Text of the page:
George Washington Papers

To George Washington from Thomas Walker, 26 November 1755

From Thomas Walker

Winchester November the 26 1755


I received the instructions you left here,1 last night Colo. Stephens being at Connigochig occasioned my not having them Sooner—I have made enquiry into the state of the Cattle Under the care of Mr Shepherd & Capt. Perry and am told by Capt. Perry and others that many of them are so weak they cannot be drove to Fort Cumberland.2 those that are fit to Slaughter I shall order up as fast as Salt can be provided to salt them. The others I dont know what to do with unless you think proper to order them to be sold or leave them on the Hands of the Drovers. If they are ordered to be Sold the Publick must sustain a considerable Loss, if left on the Hands of the drovers they perhaps ruined. Unless you think proper to lay in provision for more than twelve Hundred men I think five Hundred Hoggs with what Beef is already purchased will be full as much as will be Used before the last of July at which time no doubt but fat Cattle may be had on good terms—Colo. Stephen informs me the Gentlemen in maryland propose passing our money as theirs, which I am doubtfull will Occasion Difficultys in geting so many watermen as is at this time wanted3—Our stock of seasoned Timber is not near sufficient to make Cask for all the Beef and Pork that must be provided, that I think it may be best to dry the Pork and the best of the Beef as it will save salt and be more convenient to carry—Salt is much wanted at the Fort but as some waggons are gone from here and some from Connigochig hope that want will soon be removed—Should be glad of Particular instructions what to do with Mr Shepherd as the Matter is wholly left to you by the contract a copy of which is inclosed4—Shall spend Some days at Conigochig in engageing watermen and hope to contract for what Pork we shall want at Court next Tuesday except what is on the south Branch which the owner will doubtless carry to Fort Cumberland as I Shall give them all proper notice—If you should not approve of any part of my intentions hope you will as soon as oppertunity permits acquaint me therewith and you may depend I shall always follow your directions to the utmost of my Power but as many unexpected things happen hope you will impute my freedom in giving my opinion in this free plain manner to nothing but a desire of doing all I can for the good of the Serves which I assure you nearly affects your Most Humble Servt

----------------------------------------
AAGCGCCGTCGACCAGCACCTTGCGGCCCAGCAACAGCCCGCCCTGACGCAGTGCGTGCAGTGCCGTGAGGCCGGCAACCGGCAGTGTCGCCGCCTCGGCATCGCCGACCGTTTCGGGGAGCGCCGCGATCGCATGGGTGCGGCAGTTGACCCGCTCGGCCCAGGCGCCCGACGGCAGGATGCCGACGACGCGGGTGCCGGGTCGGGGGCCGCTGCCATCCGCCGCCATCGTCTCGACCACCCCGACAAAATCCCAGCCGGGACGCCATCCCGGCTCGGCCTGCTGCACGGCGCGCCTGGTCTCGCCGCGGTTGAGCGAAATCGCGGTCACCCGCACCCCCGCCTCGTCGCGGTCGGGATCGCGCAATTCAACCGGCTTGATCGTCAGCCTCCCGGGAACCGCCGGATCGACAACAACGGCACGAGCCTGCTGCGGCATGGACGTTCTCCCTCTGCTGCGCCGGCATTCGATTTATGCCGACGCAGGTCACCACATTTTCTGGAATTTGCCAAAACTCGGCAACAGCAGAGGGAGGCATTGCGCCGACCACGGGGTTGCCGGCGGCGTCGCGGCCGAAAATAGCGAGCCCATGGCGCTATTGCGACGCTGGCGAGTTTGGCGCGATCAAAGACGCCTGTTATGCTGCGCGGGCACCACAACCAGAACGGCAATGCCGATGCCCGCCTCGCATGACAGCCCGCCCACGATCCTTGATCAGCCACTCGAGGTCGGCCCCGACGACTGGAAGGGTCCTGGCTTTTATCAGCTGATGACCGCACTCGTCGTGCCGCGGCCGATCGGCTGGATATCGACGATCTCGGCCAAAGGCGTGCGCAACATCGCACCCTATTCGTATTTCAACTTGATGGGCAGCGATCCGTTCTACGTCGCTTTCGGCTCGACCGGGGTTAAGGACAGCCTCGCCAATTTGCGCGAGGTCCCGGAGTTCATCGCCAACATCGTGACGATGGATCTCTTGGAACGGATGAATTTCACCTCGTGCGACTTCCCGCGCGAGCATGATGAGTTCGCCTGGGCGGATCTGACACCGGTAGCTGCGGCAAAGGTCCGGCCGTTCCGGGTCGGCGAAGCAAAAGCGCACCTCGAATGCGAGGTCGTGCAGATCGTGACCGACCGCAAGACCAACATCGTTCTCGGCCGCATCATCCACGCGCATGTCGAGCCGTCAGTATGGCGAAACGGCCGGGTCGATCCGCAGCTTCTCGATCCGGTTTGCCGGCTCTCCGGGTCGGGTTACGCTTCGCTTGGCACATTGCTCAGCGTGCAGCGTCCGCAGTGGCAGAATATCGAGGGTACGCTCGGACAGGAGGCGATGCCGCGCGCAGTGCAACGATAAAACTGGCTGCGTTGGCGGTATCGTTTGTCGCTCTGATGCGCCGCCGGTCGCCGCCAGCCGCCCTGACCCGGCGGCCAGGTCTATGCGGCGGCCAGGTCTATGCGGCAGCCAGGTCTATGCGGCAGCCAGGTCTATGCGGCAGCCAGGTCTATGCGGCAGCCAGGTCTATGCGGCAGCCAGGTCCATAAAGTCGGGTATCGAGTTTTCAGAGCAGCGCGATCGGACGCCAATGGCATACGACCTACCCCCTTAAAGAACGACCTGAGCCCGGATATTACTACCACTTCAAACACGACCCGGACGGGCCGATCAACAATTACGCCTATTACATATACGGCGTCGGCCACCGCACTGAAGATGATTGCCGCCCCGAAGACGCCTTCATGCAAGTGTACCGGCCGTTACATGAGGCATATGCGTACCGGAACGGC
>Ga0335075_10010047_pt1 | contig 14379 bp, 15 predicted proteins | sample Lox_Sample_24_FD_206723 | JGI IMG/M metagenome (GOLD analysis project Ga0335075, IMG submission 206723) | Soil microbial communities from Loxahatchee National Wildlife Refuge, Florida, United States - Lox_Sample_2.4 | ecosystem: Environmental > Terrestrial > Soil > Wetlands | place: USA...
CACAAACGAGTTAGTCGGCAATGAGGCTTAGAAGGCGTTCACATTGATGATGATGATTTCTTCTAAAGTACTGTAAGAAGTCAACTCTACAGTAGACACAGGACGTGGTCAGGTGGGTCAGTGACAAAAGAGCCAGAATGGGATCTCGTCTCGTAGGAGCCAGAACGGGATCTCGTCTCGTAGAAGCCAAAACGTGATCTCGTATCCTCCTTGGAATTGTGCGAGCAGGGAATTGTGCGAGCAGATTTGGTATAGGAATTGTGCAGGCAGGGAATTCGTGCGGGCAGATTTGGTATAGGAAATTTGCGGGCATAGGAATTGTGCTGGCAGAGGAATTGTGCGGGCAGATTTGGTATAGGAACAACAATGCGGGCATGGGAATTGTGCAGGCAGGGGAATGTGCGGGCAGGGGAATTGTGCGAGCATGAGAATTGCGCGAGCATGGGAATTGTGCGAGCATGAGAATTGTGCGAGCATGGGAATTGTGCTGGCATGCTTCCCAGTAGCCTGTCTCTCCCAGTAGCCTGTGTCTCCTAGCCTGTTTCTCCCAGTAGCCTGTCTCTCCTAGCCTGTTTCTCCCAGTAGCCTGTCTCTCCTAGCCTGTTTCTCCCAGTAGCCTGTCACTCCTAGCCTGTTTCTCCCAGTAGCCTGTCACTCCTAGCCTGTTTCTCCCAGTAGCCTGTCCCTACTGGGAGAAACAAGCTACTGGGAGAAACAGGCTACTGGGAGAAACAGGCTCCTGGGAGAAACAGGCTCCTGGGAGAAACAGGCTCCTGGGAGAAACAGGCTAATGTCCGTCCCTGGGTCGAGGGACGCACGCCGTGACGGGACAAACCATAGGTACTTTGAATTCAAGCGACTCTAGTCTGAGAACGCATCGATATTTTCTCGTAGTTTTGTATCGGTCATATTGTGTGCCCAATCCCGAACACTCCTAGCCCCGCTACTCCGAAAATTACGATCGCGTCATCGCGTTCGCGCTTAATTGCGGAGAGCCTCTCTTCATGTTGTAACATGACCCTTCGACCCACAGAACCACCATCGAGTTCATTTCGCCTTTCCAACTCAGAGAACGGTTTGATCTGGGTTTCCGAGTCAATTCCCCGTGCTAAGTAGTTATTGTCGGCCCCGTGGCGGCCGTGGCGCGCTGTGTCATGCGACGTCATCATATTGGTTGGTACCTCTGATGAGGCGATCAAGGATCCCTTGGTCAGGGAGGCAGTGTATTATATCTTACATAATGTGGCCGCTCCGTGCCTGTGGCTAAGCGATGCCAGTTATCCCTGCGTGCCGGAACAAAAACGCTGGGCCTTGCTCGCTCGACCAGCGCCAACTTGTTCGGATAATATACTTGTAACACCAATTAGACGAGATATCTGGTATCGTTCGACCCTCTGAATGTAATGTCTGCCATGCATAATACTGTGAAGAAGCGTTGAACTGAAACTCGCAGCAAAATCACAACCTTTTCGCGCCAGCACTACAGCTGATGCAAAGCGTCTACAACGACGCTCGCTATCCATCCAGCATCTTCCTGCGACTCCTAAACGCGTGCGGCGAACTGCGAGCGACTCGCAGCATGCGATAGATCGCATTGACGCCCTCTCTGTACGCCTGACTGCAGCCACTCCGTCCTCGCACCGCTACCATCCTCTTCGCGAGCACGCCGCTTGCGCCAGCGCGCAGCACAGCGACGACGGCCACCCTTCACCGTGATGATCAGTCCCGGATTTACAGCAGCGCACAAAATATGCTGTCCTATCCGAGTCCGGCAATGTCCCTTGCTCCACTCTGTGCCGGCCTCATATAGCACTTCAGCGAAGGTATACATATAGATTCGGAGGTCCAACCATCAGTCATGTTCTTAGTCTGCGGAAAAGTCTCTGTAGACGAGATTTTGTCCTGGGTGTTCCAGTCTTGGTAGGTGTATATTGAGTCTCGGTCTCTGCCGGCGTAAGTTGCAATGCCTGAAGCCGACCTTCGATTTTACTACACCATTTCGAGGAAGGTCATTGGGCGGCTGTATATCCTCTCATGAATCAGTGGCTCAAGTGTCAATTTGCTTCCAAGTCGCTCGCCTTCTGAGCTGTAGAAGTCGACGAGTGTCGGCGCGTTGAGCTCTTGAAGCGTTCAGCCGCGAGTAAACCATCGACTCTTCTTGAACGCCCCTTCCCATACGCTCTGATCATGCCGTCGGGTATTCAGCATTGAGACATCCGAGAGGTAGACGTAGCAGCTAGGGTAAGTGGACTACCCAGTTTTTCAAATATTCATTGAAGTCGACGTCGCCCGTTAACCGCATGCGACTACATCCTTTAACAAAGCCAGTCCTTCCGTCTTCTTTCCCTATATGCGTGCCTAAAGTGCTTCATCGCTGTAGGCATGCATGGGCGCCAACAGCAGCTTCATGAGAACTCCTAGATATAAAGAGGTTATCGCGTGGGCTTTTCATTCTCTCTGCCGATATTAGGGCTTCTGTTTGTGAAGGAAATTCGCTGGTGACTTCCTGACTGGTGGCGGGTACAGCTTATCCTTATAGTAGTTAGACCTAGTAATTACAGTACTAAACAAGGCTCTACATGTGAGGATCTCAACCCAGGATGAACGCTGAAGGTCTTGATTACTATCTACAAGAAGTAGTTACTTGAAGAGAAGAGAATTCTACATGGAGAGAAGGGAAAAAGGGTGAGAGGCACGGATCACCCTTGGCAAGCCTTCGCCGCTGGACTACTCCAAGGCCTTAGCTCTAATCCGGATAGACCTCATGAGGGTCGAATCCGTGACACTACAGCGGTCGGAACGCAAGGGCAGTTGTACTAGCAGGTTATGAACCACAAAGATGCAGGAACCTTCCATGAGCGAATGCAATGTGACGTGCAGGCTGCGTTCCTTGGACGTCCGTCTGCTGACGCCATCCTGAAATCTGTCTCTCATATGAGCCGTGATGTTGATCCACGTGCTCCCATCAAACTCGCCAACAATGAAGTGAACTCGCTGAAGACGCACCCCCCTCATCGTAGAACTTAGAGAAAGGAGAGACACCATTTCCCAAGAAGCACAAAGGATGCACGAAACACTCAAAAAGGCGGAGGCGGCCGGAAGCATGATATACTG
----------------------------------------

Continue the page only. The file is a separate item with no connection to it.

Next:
Thomas Walker


2On 22 Dec. 1755 GW paid Joseph Perry £4 “for driving & taking care of the Caroline Beeves” (Va. Regimental Accounts, 1755–58, DLC:GW). For Andrew Shepherd’s agreement with Commissary Charles Dick about the Carolina cattle, see Adam Stephen to GW, 7 Nov. 1755, n.2.

3See GW’s comment on hiring watermen in his reply of 3 Dec. 1755.

4See the Memorandum of Agreement between Andrew Shepherd and Charles Dick, 22 Sept. 1755, DLC:GW.

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